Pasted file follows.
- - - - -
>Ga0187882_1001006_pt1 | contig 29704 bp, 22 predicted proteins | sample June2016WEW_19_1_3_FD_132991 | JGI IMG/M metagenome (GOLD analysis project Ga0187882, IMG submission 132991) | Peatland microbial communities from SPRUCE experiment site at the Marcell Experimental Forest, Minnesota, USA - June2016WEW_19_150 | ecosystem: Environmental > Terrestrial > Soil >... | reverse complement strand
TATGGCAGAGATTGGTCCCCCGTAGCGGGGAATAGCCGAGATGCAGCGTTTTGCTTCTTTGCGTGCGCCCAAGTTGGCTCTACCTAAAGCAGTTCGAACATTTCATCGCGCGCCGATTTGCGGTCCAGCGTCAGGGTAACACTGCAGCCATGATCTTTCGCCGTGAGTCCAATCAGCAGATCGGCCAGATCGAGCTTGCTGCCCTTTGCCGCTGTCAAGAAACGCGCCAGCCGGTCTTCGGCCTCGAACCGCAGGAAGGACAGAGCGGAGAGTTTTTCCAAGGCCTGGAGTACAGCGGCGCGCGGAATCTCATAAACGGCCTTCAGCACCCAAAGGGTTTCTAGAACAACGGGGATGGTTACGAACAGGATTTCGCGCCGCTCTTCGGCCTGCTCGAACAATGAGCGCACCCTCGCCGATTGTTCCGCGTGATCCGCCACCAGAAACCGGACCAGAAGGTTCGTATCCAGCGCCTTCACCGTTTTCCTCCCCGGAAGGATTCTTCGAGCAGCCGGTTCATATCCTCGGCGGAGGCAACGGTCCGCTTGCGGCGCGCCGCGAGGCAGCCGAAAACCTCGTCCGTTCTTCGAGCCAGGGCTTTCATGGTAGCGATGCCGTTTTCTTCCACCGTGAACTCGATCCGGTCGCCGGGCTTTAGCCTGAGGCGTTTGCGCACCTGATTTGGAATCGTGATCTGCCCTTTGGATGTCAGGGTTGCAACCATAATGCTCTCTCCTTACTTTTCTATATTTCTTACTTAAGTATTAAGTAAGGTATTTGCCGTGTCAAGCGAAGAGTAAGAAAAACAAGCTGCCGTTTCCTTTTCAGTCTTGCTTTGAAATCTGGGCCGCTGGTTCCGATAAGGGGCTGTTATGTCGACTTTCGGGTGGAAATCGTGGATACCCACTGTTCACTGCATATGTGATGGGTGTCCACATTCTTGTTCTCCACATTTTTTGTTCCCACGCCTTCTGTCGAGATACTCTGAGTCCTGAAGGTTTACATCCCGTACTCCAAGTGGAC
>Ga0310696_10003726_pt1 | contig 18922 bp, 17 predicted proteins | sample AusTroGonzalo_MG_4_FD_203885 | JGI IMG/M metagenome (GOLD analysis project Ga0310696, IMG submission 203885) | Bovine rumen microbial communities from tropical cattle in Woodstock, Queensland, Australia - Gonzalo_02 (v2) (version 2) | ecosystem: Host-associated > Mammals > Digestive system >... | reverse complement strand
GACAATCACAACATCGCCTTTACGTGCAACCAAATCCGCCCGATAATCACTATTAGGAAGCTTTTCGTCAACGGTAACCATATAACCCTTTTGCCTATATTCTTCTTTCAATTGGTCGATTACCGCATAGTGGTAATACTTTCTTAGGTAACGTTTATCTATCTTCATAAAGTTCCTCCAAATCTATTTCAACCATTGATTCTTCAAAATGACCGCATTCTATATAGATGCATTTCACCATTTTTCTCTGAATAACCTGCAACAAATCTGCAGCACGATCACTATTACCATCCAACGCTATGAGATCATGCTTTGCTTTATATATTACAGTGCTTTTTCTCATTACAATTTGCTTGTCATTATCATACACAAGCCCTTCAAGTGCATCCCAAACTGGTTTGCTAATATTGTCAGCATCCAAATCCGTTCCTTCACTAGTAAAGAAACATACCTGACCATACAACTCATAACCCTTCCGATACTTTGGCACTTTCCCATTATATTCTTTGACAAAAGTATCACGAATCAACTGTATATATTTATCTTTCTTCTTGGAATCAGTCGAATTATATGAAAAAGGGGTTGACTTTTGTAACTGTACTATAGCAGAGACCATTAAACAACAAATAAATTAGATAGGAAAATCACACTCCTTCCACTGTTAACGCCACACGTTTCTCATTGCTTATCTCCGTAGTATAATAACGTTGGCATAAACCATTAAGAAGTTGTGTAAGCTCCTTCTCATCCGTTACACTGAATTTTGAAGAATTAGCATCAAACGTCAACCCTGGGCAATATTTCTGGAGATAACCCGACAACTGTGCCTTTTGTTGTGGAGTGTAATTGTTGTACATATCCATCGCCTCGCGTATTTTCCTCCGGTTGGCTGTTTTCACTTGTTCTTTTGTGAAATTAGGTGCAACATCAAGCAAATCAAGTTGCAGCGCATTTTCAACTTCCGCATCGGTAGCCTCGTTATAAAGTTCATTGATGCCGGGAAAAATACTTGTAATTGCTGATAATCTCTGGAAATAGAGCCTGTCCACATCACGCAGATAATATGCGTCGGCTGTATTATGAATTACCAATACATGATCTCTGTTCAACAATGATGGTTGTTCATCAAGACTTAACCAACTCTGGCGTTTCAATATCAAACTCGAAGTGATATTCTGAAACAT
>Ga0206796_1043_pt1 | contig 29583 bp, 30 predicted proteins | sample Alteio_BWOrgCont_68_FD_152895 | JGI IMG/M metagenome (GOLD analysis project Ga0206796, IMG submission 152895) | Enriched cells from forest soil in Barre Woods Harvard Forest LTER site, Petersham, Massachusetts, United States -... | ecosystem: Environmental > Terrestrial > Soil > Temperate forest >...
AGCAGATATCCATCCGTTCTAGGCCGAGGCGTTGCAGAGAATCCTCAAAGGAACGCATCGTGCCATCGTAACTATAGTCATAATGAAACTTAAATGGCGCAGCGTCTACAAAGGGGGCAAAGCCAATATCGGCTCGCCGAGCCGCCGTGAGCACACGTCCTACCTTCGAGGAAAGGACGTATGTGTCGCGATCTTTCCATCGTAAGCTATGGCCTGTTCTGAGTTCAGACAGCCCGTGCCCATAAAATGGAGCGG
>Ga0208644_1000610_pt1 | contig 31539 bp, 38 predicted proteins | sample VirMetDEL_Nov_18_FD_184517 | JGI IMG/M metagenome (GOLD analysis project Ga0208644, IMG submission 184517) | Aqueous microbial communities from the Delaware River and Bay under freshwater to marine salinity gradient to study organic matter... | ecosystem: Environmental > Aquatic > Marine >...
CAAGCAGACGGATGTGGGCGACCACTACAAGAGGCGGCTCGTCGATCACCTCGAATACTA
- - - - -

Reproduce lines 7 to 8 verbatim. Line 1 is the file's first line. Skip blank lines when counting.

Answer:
>Ga0208644_1000610_pt1 | contig 31539 bp, 38 predicted proteins | sample VirMetDEL_Nov_18_FD_184517 | JGI IMG/M metagenome (GOLD analysis project Ga0208644, IMG submission 184517) | Aqueous microbial communities from the Delaware River and Bay under freshwater to marine salinity gradient to study organic matter... | ecosystem: Environmental > Aquatic > Marine >...
CAAGCAGACGGATGTGGGCGACCACTACAAGAGGCGGCTCGTCGATCACCTCGAATACTA